Maintenance and Repairs

If a property inspection reveals defects with the property or repairs that must be made, often referred to as deferred maintenance, you might negotiate for seller-paid repairs.

The seller may pay to correct these things. That would reduce your out of pocket expenses once you buy the property.

However, sometimes the seller doesn’t want to repair the item. Perhaps because it might delay the close and they are facing a time crunch. (Some types of tax-deferred transactions impose very strict time limits.)

Instead, they might agree to a credit to cover the cost of repair.

 

Including Personal Property

An often overlooked category of seller concession is personal property.

Here is where you have the opportunity to start getting really creative.

For our purposes, we define personal property as anything that is on or in the property but not part of the house or land. These are often not normally part of a typical real estate transaction.

For example, purchasing an office space and getting to keep all of the office furniture: desks, chairs, conference tables, cubicle dividers, etc.

Another SRMD community member got the seller to throw in a vintage Greyhound bus for free! She now markets it as a unique short-term rental. This helped her differentiate her property and has become a huge driver for bookings and profitability.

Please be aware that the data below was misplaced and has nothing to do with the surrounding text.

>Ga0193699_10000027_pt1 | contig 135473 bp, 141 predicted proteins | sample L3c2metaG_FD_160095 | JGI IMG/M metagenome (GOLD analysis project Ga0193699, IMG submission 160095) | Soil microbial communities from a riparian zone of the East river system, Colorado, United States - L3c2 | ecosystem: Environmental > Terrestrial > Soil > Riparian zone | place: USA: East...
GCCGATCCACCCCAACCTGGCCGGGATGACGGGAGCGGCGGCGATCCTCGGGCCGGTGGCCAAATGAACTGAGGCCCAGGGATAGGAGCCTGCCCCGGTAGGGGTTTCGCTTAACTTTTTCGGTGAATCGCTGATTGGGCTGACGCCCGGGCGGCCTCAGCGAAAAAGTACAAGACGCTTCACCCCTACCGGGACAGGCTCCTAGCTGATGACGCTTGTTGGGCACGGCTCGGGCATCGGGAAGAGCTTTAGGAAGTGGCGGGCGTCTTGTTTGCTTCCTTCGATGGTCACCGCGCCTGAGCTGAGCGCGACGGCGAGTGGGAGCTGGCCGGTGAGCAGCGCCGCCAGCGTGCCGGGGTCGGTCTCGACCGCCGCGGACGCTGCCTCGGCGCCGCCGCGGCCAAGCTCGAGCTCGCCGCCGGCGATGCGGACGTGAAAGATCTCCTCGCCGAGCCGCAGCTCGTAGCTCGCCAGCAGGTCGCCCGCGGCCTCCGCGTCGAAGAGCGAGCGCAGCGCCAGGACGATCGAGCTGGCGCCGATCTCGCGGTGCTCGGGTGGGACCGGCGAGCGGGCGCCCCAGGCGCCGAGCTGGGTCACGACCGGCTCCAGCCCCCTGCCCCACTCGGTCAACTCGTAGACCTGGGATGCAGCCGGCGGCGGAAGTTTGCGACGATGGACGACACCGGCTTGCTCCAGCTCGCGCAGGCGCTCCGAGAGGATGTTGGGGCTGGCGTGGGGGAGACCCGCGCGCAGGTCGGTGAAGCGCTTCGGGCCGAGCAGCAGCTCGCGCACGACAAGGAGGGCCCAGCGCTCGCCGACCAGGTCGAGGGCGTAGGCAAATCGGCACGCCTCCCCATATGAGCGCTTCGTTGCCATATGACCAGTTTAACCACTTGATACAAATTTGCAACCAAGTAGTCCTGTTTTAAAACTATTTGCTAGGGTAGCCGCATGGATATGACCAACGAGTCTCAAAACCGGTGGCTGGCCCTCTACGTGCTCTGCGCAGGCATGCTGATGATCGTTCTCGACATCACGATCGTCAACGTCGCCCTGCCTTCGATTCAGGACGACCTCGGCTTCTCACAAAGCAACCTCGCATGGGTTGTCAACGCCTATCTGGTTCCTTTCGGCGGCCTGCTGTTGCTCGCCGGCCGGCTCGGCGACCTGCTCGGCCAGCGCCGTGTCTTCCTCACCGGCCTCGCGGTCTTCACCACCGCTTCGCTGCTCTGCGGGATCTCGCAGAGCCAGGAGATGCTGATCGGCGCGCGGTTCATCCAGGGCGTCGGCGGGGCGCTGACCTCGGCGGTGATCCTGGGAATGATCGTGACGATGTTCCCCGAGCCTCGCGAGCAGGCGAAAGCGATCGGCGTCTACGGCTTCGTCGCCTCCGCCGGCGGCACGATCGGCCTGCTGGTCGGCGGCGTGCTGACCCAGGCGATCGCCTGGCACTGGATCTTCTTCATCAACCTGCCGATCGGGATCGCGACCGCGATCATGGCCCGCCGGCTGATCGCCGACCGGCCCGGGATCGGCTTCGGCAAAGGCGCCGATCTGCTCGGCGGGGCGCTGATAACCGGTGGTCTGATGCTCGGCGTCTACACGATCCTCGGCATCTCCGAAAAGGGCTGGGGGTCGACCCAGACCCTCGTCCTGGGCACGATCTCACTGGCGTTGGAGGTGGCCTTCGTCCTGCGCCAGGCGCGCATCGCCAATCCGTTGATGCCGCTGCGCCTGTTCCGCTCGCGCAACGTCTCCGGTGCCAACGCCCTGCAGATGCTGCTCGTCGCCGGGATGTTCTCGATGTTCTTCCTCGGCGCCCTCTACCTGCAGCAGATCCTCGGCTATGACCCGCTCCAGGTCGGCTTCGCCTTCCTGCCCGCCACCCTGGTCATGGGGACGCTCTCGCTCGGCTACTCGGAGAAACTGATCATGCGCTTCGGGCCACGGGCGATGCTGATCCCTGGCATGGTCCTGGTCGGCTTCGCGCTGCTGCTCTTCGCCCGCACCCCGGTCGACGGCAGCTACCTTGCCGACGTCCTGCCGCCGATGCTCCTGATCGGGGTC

exterior of a trailer house

inside a trailer home, interior of a trailer home, aesthetic trailer interior design

 

Several Zero to Freedom alumni has even been able to negotiate concessions in which sellers include furnishings, decor, and personal items along with the property.

Personal property is especially relevant for short-term rentals or commercial property, where the owners have often outfitted the space with a lot of furniture and furnishings.

With a little ingenuity and imagination, there’s almost no end to what can be negotiated as a seller concession when dealing with investment properties.

 

Seller Financing

Another category of seller concession is to ask the seller to be the bank. This is called seller financing.